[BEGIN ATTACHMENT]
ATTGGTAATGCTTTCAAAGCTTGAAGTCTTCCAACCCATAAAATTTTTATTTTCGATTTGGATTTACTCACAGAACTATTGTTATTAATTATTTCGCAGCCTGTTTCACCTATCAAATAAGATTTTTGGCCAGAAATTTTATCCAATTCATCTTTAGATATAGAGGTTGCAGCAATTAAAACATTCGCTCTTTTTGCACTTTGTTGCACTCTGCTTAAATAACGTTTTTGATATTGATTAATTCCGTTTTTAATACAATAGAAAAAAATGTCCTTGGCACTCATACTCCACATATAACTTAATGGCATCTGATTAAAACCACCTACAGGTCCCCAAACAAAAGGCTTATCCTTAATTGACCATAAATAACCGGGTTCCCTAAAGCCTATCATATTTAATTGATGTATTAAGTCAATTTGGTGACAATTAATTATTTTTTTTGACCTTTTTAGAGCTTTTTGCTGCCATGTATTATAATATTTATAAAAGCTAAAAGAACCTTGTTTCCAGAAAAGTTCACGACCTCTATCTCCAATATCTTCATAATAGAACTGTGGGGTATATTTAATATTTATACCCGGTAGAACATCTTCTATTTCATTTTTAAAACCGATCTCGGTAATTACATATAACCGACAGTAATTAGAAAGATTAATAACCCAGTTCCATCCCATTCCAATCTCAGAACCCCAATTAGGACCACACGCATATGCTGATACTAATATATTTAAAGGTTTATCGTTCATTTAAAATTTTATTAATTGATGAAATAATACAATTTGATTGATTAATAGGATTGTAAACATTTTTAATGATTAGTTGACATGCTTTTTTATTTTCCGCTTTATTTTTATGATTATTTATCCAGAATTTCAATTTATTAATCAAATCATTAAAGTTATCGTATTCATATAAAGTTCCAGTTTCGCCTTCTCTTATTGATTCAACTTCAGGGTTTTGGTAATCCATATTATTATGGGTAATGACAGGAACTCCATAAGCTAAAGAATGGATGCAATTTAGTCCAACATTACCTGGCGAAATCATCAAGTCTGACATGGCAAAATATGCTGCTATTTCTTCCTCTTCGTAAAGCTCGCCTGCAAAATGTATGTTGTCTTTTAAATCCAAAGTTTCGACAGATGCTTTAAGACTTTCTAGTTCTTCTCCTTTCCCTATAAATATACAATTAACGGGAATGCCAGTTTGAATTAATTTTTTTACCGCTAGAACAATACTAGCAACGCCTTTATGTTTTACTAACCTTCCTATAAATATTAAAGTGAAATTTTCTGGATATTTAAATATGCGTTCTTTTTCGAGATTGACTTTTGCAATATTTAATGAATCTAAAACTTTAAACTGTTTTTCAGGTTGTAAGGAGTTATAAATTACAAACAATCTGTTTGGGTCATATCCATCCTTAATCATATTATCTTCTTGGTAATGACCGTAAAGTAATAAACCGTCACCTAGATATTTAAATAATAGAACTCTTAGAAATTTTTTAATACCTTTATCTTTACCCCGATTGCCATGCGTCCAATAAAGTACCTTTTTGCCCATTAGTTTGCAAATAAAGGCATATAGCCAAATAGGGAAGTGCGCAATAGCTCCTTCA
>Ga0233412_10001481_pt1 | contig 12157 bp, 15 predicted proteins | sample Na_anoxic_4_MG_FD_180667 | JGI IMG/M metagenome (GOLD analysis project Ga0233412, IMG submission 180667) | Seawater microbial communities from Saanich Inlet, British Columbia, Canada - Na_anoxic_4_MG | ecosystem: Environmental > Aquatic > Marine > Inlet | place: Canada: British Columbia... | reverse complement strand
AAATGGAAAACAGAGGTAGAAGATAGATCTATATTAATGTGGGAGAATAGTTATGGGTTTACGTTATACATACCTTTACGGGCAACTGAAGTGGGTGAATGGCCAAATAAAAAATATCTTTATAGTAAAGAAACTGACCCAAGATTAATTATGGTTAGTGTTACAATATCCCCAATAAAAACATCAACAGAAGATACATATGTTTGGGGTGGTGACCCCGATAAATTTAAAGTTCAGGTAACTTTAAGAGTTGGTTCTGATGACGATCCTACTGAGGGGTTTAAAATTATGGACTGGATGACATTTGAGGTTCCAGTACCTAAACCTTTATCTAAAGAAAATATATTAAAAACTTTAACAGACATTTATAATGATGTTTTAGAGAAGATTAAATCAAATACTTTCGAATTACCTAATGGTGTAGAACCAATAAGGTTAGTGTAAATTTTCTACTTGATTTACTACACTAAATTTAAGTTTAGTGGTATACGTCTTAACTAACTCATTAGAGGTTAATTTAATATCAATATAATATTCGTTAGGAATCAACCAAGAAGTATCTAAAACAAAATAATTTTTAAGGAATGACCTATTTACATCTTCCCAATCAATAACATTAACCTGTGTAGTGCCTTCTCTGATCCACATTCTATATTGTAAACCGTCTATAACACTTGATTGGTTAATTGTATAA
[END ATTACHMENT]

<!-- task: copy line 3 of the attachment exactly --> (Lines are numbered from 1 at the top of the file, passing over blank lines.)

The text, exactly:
AAATGGAAAACAGAGGTAGAAGATAGATCTATATTAATGTGGGAGAATAGTTATGGGTTTACGTTATACATACCTTTACGGGCAACTGAAGTGGGTGAATGGCCAAATAAAAAATATCTTTATAGTAAAGAAACTGACCCAAGATTAATTATGGTTAGTGTTACAATATCCCCAATAAAAACATCAACAGAAGATACATATGTTTGGGGTGGTGACCCCGATAAATTTAAAGTTCAGGTAACTTTAAGAGTTGGTTCTGATGACGATCCTACTGAGGGGTTTAAAATTATGGACTGGATGACATTTGAGGTTCCAGTACCTAAACCTTTATCTAAAGAAAATATATTAAAAACTTTAACAGACATTTATAATGATGTTTTAGAGAAGATTAAATCAAATACTTTCGAATTACCTAATGGTGTAGAACCAATAAGGTTAGTGTAAATTTTCTACTTGATTTACTACACTAAATTTAAGTTTAGTGGTATACGTCTTAACTAACTCATTAGAGGTTAATTTAATATCAATATAATATTCGTTAGGAATCAACCAAGAAGTATCTAAAACAAAATAATTTTTAAGGAATGACCTATTTACATCTTCCCAATCAATAACATTAACCTGTGTAGTGCCTTCTCTGATCCACATTCTATATTGTAAACCGTCTATAACACTTGATTGGTTAATTGTATAA